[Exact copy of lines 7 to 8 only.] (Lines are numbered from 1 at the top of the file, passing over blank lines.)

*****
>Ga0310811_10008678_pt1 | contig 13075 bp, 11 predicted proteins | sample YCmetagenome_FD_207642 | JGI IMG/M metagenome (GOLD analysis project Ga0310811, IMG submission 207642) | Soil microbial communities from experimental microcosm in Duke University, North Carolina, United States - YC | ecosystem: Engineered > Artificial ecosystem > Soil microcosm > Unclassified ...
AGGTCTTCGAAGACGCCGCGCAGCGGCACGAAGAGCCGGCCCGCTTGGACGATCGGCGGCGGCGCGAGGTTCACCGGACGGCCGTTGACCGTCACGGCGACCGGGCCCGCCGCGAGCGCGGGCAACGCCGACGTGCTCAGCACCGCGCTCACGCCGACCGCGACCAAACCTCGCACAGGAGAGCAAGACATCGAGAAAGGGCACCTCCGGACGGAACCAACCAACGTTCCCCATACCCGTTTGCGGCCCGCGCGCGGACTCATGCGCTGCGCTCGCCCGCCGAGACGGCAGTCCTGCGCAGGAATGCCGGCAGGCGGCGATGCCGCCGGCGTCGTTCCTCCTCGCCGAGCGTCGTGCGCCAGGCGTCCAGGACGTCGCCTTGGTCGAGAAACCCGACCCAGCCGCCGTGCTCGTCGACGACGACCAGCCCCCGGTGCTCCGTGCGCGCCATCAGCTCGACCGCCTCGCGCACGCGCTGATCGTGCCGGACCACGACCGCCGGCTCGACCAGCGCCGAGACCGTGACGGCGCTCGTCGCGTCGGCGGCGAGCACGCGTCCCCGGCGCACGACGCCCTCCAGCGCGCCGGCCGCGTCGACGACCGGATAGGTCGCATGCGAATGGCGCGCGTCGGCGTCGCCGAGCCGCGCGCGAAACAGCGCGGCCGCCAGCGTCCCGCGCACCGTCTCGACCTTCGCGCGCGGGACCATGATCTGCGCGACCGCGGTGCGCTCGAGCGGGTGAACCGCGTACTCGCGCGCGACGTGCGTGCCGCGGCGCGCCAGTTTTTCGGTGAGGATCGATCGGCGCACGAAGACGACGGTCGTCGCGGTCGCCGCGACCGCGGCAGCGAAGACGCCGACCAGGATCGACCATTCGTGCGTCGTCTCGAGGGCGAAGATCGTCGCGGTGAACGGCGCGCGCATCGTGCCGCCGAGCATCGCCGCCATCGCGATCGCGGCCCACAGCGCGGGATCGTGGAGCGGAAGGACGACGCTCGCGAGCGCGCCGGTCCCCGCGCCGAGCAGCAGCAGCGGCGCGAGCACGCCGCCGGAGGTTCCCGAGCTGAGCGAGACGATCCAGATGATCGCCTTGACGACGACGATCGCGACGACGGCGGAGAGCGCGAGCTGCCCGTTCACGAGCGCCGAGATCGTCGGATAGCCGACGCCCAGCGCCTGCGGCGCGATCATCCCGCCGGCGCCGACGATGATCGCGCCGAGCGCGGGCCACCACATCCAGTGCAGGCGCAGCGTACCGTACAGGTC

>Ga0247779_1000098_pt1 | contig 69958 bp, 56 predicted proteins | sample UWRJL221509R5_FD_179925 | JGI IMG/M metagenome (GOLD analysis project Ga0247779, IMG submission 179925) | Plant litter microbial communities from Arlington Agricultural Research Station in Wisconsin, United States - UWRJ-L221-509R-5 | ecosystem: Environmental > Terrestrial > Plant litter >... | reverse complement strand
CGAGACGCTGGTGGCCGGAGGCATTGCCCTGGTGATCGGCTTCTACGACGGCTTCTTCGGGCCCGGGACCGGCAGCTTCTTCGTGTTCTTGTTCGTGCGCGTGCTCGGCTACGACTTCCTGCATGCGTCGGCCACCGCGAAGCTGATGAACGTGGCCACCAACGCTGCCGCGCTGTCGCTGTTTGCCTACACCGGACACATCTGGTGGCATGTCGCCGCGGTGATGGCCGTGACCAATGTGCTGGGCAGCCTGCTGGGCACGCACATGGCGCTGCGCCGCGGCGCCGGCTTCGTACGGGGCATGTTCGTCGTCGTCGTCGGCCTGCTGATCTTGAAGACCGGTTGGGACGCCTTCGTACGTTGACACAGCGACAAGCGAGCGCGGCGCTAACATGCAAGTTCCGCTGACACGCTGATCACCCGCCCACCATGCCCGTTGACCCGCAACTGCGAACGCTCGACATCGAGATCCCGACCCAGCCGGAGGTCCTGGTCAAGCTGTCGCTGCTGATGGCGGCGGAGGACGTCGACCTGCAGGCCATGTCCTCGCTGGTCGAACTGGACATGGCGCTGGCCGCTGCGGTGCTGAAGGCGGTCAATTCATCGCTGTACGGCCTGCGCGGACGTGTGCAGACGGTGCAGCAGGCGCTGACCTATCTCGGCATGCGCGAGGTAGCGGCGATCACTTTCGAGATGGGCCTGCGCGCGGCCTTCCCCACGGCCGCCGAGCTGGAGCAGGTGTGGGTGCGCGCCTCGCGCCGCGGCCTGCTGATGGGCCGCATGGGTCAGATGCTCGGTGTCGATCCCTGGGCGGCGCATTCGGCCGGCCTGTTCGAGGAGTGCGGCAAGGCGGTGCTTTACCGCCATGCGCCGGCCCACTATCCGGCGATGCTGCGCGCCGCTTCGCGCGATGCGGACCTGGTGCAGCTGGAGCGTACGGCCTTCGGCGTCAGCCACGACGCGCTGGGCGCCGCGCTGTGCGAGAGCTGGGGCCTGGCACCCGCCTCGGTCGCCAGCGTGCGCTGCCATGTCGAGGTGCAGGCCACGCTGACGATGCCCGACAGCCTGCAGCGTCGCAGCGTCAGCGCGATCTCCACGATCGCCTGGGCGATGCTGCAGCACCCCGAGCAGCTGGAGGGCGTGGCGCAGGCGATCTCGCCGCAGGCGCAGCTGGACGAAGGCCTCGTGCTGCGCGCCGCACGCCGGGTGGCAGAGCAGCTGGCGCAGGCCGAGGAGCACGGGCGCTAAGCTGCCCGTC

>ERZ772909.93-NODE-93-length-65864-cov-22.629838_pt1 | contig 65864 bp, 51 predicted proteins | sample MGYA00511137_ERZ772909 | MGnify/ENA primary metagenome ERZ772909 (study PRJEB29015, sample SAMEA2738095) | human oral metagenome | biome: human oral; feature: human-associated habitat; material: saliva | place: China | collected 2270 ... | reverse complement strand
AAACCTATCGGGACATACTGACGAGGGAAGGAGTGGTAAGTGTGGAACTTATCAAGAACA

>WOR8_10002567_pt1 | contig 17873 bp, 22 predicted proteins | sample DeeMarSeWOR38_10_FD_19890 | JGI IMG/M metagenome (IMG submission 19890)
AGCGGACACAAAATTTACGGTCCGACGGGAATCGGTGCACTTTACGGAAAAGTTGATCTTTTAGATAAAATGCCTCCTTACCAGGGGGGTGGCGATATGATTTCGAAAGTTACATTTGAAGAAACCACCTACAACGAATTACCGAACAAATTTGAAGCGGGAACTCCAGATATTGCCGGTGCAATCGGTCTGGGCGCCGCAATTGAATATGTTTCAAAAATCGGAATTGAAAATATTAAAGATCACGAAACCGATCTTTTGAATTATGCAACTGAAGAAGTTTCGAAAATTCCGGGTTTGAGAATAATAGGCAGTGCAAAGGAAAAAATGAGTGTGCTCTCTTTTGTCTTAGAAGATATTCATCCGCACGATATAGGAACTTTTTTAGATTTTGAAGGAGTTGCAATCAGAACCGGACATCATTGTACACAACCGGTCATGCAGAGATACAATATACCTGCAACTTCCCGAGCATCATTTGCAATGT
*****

>WOR8_10002567_pt1 | contig 17873 bp, 22 predicted proteins | sample DeeMarSeWOR38_10_FD_19890 | JGI IMG/M metagenome (IMG submission 19890)
AGCGGACACAAAATTTACGGTCCGACGGGAATCGGTGCACTTTACGGAAAAGTTGATCTTTTAGATAAAATGCCTCCTTACCAGGGGGGTGGCGATATGATTTCGAAAGTTACATTTGAAGAAACCACCTACAACGAATTACCGAACAAATTTGAAGCGGGAACTCCAGATATTGCCGGTGCAATCGGTCTGGGCGCCGCAATTGAATATGTTTCAAAAATCGGAATTGAAAATATTAAAGATCACGAAACCGATCTTTTGAATTATGCAACTGAAGAAGTTTCGAAAATTCCGGGTTTGAGAATAATAGGCAGTGCAAAGGAAAAAATGAGTGTGCTCTCTTTTGTCTTAGAAGATATTCATCCGCACGATATAGGAACTTTTTTAGATTTTGAAGGAGTTGCAATCAGAACCGGACATCATTGTACACAACCGGTCATGCAGAGATACAATATACCTGCAACTTCCCGAGCATCATTTGCAATGT